Gascon said he’s also heard of similar cases, of migrants wanting to return home to gather important documents relevant to their asylum case, but he said there’s no guarantee the migrants will be able to return through Mexico.
“No mechanism has been put into place to guarantee when they leave southern Mexico and hand back over their humanitarian visa that they would have another migratory form given to them at a later date,” said Gascon, who said his agency makes that clear to people.
“We tell them there’s no guarantees there, so you may want to think about that,” he said.
Gascon also said IOM tells people that returning home could hurt their chances of being granted U.S. asylum.
“If you truly have a founded fear, it doesn’t seem like it would be productive for you to go back to the country, remain there for two months and then try to come back,” said Gascon. “We believe this is going to diminish the credibility of the asylum claim.”
Gretchen Kuhner is director of the Institute for Women in Migration, a nonprofit organization based in Mexico City that advocates for the rights of women migrants.
Kuhner was in Tijuana on Thursday interviewing migrants in the MPP program. She said the people she spoke with who were considering going home were unaware they may not be able to come back to Mexico.
“People have no idea. It’s a disaster,” she said. “If the Mexican migration officials on the southern border wanted to help, they would have discretion to issue another Forma Migratoria Multiple, but with the current policy of detain and deport, I doubt that would happen.”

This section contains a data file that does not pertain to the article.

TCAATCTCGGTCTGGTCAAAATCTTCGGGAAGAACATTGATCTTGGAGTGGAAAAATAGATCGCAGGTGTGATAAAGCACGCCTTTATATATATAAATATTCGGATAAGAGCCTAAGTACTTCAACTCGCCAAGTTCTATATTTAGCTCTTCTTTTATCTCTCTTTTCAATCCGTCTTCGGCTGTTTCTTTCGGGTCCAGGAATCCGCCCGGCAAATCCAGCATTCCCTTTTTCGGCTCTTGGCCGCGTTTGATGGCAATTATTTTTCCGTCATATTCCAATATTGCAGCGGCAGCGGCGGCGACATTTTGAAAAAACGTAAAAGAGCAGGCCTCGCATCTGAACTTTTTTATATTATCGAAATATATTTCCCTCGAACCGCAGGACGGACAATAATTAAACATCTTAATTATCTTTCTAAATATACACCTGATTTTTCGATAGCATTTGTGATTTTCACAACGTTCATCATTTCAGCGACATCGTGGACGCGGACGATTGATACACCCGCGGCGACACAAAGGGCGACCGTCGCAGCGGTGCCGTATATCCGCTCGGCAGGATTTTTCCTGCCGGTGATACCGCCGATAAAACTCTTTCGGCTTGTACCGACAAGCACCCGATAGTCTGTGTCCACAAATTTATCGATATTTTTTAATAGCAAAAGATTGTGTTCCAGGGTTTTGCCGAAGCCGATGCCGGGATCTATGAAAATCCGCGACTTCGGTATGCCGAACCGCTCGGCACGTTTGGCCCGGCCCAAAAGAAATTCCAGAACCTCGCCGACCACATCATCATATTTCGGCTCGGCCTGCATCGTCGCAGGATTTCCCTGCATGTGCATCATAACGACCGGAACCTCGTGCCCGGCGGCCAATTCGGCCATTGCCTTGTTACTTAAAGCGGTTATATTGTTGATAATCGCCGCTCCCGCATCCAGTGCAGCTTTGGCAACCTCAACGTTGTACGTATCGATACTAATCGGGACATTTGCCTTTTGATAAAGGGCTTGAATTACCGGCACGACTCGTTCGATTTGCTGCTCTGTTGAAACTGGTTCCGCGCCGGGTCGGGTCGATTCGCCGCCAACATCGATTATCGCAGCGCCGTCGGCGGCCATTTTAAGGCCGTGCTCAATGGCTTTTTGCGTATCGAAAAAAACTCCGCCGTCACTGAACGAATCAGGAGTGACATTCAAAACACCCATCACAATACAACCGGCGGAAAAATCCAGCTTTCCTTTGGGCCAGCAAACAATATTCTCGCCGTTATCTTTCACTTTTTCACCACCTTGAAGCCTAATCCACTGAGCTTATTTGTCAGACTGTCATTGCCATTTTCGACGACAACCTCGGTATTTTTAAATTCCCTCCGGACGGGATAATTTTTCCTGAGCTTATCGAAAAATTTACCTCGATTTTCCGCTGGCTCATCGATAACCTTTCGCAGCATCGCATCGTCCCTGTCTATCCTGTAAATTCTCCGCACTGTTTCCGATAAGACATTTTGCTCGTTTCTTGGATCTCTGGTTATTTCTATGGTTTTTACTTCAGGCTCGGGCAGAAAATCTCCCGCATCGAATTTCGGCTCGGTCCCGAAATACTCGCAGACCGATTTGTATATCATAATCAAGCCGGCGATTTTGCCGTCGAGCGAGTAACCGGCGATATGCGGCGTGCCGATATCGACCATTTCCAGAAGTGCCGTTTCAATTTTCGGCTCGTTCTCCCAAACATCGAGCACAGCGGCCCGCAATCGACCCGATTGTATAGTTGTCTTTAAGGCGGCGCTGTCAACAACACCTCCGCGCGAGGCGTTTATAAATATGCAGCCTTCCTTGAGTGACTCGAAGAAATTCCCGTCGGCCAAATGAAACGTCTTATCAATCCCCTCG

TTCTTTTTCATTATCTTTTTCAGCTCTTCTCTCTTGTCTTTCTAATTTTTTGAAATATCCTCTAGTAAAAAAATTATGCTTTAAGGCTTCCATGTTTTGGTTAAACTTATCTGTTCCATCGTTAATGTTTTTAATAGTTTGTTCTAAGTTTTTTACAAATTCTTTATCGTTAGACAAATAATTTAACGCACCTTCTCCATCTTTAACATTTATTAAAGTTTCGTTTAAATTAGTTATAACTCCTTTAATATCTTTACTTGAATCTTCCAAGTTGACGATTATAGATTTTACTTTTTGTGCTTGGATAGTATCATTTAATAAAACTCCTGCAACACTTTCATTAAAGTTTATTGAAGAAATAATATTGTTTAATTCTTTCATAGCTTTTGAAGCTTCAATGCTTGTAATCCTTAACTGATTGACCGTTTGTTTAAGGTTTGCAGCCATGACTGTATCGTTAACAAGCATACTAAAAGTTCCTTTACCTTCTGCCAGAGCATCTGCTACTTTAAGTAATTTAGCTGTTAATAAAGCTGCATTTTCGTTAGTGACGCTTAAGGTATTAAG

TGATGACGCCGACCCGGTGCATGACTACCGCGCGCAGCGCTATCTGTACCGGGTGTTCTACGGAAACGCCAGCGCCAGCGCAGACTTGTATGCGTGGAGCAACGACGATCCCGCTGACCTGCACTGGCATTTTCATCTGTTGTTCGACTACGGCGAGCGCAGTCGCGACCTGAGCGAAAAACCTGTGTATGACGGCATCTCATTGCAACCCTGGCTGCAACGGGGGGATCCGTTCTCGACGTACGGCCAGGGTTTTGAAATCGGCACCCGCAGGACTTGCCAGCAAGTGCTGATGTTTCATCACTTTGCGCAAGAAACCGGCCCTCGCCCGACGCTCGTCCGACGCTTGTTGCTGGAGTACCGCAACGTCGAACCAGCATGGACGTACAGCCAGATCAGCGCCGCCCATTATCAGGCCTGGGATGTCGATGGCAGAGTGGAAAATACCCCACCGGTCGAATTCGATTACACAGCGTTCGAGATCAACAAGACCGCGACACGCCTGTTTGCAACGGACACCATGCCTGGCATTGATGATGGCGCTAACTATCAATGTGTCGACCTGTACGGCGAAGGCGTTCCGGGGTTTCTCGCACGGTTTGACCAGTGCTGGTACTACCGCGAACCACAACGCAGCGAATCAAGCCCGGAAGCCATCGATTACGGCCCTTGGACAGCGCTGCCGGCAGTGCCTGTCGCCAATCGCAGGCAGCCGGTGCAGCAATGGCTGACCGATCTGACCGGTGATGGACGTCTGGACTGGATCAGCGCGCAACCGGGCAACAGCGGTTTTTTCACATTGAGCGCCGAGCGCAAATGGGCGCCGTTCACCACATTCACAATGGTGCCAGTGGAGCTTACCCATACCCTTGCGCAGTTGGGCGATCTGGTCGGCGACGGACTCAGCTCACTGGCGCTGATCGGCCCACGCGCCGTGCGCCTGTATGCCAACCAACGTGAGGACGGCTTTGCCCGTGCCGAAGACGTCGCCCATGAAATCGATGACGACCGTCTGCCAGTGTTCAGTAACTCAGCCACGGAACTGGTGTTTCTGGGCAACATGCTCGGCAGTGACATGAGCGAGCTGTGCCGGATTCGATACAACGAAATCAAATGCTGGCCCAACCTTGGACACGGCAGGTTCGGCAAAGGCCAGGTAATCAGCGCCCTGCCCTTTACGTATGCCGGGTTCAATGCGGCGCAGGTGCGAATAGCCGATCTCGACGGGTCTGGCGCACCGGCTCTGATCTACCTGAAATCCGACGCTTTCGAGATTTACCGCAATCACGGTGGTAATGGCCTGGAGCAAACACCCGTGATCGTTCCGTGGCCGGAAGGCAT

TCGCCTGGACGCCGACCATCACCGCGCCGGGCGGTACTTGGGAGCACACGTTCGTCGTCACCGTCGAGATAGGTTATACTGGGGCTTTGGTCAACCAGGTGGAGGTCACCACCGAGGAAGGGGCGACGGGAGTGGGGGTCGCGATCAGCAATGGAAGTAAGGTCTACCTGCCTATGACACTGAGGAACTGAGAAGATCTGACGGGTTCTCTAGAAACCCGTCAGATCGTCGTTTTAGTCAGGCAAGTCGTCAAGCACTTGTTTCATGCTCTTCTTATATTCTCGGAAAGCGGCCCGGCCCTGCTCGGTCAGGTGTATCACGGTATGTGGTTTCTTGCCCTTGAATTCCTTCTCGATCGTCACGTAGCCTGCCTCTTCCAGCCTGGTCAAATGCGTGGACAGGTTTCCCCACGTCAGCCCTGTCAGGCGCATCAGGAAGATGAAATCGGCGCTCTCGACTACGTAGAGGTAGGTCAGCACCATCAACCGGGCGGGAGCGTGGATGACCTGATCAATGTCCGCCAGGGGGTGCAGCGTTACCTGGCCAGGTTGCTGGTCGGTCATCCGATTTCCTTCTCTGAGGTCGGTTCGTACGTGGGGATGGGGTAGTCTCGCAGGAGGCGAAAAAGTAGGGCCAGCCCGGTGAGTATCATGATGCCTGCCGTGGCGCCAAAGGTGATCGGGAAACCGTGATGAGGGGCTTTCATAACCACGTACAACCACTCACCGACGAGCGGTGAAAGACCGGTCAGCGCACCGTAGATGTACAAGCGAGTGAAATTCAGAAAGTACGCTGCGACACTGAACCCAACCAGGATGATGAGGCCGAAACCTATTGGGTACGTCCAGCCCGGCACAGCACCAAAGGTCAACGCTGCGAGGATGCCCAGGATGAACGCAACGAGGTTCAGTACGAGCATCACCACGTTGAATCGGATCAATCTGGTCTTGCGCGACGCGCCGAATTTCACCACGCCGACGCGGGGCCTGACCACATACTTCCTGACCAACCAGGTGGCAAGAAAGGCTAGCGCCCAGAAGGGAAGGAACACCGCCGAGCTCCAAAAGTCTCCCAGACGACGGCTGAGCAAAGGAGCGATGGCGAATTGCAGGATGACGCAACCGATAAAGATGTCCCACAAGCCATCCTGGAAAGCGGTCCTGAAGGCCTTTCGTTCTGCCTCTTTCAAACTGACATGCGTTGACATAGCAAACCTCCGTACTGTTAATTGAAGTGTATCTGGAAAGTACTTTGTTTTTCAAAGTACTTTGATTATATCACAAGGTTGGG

In early August, a Baja California representative of the National Institute of Migration, Mexico’s migration agency, touted the fact that people had returned to their country of origin to wait there for the date of their U.S. immigration appointment, since the court hearings are being scheduled several months out. At that time, Manuel Alfonso Marín Salazar gave no indication that U.S. asylum-seekers might not be able to get back into Mexico.
But last week, at a breakfast conference focusing on employment opportunities for Central American migrants in Tijuana, Marín said when migrants leave Mexico they lose their legal status and have to turn in their humanitarian visa, if they have one.
Fry writes for the San Diego Union-Tribune.